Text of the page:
Kevin: So, the book ban is one challenge, what are the other challenges you face as you engage people around this idea of being intentional with respect to having more diverse books on school bookshelves and libraries?
Caroline: Sometimes, you know, people don't understand why the classics aren't good enough or like, why are we...we don't wanna replace the classics, right, but we want more modern contemporary stories being taught next to them. And just because a book is a classic doesn't necessarily mean it should always be taught forevermore. You know, there's amazing, incredible authors writing really exciting stories right now and we should take note. You know, these are stories that really interest our kids that hit at what they're dealing with. So, I think we should really update some curricula.
Kevin: I think when it comes to classics, there are new classics in the works. Do you see any other authors or any particular subject matters that are on their horizon that will help sort of layout the case that there are instant classics in modern-day that should be on bookshelves?
Caroline: Yeah. Definitely. If your readers haven't heard, the new Young Adult National Book Award winner was announced recently. It's called the "Last Night at the Telegraph Club." It's by Malinda Lo. She is a queer Chinese American author. It has received eight-starred reviews, which is practically unheard of. It's definitely a book to keep an eye out for. It's set, I believe, in the 1950s in San Francisco. And one of my favorite why authors is named Stacey Lee. She writes historical fiction that centers on usually Chinese American young women. And what she does is she takes historical settings that we're usually familiar with but she tells it from a point of view that we don't associate with that era. So, one of her books, "Under the Painted Sky" follows a Chinese girl on the Oregon trail. And her favorite book of mine, "The Downstairs Girl" is about a Chinese young woman who is living in the reconstruction South.
Kevin: Wow. That's a story I wanna read.
Caroline: Right? Yeah. It's a fantastic book. And I think it hits at what you're talking about. It's a new classic.
Kevin: How do we get the word out there about these books?
Caroline: Buy them, read them, support the authors, you know, buy a copy for your kids' library. You can always suggest books at your local libraries that they can look into acquiring. Leave reviews for your favorite diverse books on, you know, Goodreads, Barnes & Nobles website, Amazon, all of that really helps to signal-boost these stories.
Kevin: So, this is what I really want to know. What can we do to ensure that kids spend more time reading and less time on their screens?
Caroline: I would love to know advice for this too because my two kids are both so addicted to screens. But one thing that I found really works is just reading with them. It's kind of like a magic trick that when I open a book and start reading, they go quiet and they will suddenly sit very still. Over the pandemic, I kind of rooted through some of my old boxes and I found a book I loved as a kid, "Sideway Stories from Wayside School." This is my old like battered-up copy. And my kids loved it as much as I did when I first read it in like the fourth or fifth grade. So, if we can make reading a family activity, it really just shows kids how fun a book can be.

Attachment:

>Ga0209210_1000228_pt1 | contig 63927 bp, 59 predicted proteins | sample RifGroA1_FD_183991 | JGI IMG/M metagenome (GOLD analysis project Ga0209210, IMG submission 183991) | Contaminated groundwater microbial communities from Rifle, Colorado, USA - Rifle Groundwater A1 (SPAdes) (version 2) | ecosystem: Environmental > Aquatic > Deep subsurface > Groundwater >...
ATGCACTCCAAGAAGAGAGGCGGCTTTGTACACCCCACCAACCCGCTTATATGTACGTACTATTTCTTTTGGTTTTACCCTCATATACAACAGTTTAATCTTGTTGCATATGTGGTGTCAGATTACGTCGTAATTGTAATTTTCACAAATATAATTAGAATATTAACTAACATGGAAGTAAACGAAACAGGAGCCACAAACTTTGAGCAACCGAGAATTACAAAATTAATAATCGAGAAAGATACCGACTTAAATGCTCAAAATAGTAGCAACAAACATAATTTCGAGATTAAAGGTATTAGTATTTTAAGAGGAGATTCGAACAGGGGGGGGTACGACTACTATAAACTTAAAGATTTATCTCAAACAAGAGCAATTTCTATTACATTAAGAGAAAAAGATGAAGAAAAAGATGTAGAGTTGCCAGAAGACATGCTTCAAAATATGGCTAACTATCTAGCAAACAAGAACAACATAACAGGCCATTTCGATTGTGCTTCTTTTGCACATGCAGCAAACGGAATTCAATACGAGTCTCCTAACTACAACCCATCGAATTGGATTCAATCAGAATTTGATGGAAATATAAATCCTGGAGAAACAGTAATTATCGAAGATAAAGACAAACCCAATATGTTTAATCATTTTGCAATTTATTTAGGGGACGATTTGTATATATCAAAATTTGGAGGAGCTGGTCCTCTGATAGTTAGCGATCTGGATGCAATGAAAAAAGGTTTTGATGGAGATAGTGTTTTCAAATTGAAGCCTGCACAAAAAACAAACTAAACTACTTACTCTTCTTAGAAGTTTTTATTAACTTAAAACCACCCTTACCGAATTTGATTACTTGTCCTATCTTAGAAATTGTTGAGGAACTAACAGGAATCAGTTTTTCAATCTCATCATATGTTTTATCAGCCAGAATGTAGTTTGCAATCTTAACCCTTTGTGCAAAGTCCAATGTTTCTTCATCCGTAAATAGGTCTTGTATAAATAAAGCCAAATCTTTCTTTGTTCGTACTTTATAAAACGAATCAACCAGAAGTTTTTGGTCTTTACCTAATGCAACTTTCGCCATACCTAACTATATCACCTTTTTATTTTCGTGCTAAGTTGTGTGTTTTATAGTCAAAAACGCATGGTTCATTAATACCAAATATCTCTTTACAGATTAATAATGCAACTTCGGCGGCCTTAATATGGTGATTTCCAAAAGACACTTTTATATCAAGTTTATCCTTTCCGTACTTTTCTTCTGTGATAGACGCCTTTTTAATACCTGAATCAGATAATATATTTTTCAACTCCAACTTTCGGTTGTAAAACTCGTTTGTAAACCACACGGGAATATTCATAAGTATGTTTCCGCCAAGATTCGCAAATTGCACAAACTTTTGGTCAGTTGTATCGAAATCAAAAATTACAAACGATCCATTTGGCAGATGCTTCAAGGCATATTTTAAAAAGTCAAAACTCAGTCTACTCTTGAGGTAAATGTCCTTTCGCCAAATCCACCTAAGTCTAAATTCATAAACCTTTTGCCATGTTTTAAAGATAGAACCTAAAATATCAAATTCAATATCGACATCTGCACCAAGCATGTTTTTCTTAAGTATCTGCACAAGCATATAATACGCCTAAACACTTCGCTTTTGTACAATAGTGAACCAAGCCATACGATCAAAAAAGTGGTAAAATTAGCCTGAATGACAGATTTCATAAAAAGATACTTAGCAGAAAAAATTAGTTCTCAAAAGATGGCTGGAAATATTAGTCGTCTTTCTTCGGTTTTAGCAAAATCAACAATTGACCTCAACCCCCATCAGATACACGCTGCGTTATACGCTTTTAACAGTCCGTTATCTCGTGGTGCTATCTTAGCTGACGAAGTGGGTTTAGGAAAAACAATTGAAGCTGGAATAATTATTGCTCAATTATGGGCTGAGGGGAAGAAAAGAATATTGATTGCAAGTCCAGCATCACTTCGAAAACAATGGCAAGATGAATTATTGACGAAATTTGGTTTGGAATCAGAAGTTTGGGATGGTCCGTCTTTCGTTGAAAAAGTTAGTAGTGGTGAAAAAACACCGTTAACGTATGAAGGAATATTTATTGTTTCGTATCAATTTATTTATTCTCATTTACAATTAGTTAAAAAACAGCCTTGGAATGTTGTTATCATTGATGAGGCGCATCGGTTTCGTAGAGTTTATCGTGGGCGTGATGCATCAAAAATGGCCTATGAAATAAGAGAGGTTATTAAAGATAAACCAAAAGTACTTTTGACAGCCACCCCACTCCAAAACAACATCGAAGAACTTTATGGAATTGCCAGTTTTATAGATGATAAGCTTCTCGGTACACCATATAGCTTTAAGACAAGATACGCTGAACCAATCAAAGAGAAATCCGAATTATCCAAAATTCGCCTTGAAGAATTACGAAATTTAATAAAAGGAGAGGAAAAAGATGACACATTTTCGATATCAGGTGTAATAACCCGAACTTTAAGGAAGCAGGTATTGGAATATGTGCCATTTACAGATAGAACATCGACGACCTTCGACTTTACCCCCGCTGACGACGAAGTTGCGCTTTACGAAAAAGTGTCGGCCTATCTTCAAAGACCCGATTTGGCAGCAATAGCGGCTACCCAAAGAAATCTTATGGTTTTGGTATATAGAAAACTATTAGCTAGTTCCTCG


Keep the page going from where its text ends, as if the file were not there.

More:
Kevin: See, that's old school because I got into reading because of my father. We would read books together. And to hear you say that one of the solutions to help, I won't say pull kids away from their screens but at least offer some balance to that, is to actually take the time and invest the time in reading with them. I still think that's as powerful as it was many years ago.
Caroline: Yeah. And I think as adults too, sometimes we need to put the screens down. You know, if we want our kids to read, we have to...
Kevin: Do as I say not as I do.
Caroline: Exactly. You read a book, I'm gonna scroll through my iPhone.
Kevin: Yeah. Right. So, and reading about you, Caroline, you talk about the what if. Are there other what-ifs that we can do that can inspire a love of reading?
Caroline: One thing my dad did that I want to emulate with my kids is just take them to the library and let them explore. And don't point them to the books we think they should be reading, that, you know, we think they should be interested in. That's what my dad did. I think part of it was just he wanted to sit in a corner and read his newspaper and not be bothered, but it worked and meant my brother and I got to just comb through the shelves and explore and find the books that really spoke to us. And I loved that my dad never policed what we should be reading. As long as we stayed within, you know, the amount of books we could check out from the library, he really didn't care what we wanted to read.
Kevin: Yeah. That's well said, Caroline Richmond. Thank you for joining us on "What I Want to Know." You're doing great work and continue what you're doing.
Caroline: Thank you so much for having me.
Kevin: Thanks for joining "What I Want to Know." Be sure to follow and subscribe to the show on Apple Podcast, Spotify, or your favorite podcast app. And don't forget to write a review too, explore other episodes and dive into our discussions on the future of education. I also encourage you to join the conversation and let me know what you want to know using #WIWTK on social media. That's #WIWTK on social media. For more information on Stride, visit stridelearning.com. I'm your host, Kevin P. Chavous. Thank you for joining "What I Want to Know."
Caroline Richmond is an award-winning author who has sold more than 200,000 young adult novels worldwide, including The Great Destroyers, The Only Thing to Fear, and The Darkest Hour. She is the interim executive director of We Need Diverse Books, a nonprofit organization that advocates for diversity in children’s literature.
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What I Want to Know
In this podcast, you will hear from leaders in education as we talk through learning solutions for homeschool, online school, education pathways, and topics tailored specifically to online students and parents.